In Development

South 20th Street. The County has acquired land, completed infrastructure, and is proceeding with design and construction of a street extension to provide access to a new high-tech commercial district just south of the County’s main road to the Lab, New Mexico Highway 501 (NM501)/Trinity Drive. Currently the site of high tech start-up Descartes Labs’ headquarters (see article on page 6), the surrounding land will be subdivided into five ½- acre lots, and sold to developers upon completion of the roadwork.

1010 Central. Located in the Downtown District, this parcel is adjacent to the County Municipal Building, that is frequented by the public and its 630 employees, and is zoned for retail, commercial or mixed-use. The Los Alamos County Council is working with staff to create a new land use policy to guide development of the land parcels that the County has acquired from the Department of Energy and the Schools District.

Down The Road

County Council approved conceptual designs, cost estimates, and funding to design and construct two projects that support economic development goals. The Deacon Street project, will transform an alley and parking lot area into a multi-use outdoor space that could be re-purposed for farmers markets and other events. The DP Road project will provide utility infrastructure, extending water, sewer and electrical services for access by some existing businesses and also for currently available, developable land (parcel A-8).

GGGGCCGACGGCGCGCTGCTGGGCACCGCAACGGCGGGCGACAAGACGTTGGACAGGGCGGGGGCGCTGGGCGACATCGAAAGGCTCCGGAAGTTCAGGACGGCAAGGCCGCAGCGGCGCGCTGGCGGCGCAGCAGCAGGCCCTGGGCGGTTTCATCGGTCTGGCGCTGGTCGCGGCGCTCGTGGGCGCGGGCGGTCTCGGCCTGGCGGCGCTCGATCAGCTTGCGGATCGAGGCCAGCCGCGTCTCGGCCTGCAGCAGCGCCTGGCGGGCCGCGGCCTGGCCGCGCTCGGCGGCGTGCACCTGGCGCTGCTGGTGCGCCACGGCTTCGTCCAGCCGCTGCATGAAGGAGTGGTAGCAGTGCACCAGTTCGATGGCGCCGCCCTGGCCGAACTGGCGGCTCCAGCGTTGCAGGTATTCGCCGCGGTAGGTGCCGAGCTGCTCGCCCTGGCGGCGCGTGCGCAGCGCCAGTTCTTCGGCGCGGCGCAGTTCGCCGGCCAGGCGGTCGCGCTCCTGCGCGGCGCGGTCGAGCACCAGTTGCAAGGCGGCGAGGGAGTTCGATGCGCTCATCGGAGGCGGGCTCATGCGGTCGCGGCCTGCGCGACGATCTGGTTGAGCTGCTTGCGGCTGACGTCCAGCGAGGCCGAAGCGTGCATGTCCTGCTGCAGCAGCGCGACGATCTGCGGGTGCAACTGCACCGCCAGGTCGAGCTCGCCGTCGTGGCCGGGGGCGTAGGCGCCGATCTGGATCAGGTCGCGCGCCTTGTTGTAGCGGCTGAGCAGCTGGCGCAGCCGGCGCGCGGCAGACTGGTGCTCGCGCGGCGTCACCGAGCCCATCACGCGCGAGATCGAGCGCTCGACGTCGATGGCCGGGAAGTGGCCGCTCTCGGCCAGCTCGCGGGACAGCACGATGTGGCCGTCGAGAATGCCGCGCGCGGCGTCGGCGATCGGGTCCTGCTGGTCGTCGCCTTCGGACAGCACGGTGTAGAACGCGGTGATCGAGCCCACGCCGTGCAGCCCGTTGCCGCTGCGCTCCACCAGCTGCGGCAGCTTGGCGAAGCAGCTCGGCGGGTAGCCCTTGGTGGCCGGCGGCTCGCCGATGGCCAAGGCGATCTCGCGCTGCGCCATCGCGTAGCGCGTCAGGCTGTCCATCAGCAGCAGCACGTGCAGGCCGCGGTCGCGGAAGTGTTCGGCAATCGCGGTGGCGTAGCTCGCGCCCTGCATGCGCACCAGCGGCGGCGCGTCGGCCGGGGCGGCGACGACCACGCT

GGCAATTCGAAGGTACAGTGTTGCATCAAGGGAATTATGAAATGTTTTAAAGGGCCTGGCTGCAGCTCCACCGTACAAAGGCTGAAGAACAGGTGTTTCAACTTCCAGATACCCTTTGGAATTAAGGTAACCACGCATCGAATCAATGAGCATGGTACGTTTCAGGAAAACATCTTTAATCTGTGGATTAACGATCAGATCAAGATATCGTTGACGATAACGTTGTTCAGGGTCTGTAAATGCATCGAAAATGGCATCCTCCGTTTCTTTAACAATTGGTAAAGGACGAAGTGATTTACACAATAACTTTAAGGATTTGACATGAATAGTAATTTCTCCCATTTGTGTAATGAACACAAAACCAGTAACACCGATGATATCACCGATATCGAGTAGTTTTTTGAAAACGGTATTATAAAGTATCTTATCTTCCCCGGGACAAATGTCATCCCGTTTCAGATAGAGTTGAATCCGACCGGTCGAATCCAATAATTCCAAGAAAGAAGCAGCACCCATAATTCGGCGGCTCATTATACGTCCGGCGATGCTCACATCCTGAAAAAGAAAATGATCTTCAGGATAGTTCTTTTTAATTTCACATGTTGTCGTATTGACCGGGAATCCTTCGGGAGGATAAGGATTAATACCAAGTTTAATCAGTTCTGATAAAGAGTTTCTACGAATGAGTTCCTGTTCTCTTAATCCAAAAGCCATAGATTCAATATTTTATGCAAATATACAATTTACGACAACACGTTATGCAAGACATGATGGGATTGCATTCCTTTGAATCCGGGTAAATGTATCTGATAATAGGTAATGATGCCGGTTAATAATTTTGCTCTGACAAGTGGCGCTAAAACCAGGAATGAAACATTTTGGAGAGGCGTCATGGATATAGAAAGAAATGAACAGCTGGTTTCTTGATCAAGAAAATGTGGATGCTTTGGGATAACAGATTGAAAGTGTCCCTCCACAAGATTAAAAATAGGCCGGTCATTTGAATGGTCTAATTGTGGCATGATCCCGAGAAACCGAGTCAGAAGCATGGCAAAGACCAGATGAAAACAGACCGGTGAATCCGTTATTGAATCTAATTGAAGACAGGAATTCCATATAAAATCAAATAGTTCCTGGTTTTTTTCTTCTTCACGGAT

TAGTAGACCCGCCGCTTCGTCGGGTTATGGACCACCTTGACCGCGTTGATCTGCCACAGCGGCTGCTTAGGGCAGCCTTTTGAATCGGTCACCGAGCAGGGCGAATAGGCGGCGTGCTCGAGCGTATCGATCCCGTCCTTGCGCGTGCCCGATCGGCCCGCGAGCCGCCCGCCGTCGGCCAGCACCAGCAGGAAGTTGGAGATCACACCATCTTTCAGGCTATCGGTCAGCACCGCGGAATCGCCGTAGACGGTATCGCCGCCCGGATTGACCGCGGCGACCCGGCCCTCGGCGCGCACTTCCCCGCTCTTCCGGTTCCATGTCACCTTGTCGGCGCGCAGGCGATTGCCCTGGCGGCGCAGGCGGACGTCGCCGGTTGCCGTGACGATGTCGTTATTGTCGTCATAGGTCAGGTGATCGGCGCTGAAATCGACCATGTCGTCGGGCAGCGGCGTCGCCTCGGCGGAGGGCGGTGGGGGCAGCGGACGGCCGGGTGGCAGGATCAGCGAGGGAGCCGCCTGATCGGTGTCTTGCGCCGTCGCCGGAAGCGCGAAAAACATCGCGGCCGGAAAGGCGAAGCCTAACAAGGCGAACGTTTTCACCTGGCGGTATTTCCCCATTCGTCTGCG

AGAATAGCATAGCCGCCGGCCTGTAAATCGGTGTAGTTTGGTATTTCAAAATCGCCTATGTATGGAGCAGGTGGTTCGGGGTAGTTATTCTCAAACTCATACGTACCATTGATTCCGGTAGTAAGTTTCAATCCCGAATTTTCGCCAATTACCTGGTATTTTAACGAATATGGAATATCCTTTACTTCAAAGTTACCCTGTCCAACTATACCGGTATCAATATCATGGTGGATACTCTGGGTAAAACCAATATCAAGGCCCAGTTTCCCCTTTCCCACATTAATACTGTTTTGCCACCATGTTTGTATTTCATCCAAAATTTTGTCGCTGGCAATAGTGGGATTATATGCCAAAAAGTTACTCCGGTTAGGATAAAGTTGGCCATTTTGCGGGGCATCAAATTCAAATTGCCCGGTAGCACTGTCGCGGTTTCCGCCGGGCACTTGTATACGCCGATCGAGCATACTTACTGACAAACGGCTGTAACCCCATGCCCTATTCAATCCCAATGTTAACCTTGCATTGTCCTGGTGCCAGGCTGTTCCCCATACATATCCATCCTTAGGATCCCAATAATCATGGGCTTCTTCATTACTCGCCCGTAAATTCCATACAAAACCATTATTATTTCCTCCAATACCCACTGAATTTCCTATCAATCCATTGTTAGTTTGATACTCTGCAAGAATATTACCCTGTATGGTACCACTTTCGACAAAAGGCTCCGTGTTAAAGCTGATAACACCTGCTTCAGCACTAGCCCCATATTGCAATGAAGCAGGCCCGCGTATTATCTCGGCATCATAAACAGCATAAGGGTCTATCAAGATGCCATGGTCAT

The County is pursuing expansion of REDINet, a multi-million dollar, high-speed broadband fiber project to enhance business data operations in Los Alamos. In addition, the State Legislature appropriated $275,000 in capital outlay for the “Middle Mile” project, an initiative to access land and infrastructure to bring fiber to Los Alamos.

Cottonwoods on the Green • Starbucks • Farmer's Market

Retail Roundup

Los Alamos’ retail businesses are rising to the challenge of creating better innovative designs, environments, and unique offerings for customers.

The first of its kind in New Mexico, projectY Co-work Los Alamos is a collaborative co-working space with unique public/private funding sources. Secret City Kitchen provides New Mexican cuisine at a flexible “pop up” shop to bring the food to its customers. LA Soup and Specialty Foods delivers healthy, fresh, and high quality food right to your doorstep. Sirphey is a new take-out only restaurant with an eclectic menu and an online ordering app.

Several businesses received accolades in 2016, including:

• El Rigoberto’s Taco Shop - #1 Best Tacos in New Mexico

• Chile Works and Viola’s - New Mexico True Burrito Byway